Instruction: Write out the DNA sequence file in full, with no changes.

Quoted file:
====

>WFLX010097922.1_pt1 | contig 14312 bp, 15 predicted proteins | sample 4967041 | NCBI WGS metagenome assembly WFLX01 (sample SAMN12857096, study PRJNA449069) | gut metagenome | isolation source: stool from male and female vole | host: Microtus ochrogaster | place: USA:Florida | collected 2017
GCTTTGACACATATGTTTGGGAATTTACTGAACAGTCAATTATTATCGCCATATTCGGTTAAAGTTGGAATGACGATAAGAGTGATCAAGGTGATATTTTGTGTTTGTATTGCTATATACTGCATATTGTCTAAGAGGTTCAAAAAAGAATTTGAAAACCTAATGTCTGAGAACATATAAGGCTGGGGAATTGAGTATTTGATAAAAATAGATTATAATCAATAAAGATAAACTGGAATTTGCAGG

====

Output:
>WFLX010097922.1_pt1 | contig 14312 bp, 15 predicted proteins | sample 4967041 | NCBI WGS metagenome assembly WFLX01 (sample SAMN12857096, study PRJNA449069) | gut metagenome | isolation source: stool from male and female vole | host: Microtus ochrogaster | place: USA:Florida | collected 2017
GCTTTGACACATATGTTTGGGAATTTACTGAACAGTCAATTATTATCGCCATATTCGGTTAAAGTTGGAATGACGATAAGAGTGATCAAGGTGATATTTTGTGTTTGTATTGCTATATACTGCATATTGTCTAAGAGGTTCAAAAAAGAATTTGAAAACCTAATGTCTGAGAACATATAAGGCTGGGGAATTGAGTATTTGATAAAAATAGATTATAATCAATAAAGATAAACTGGAATTTGCAGG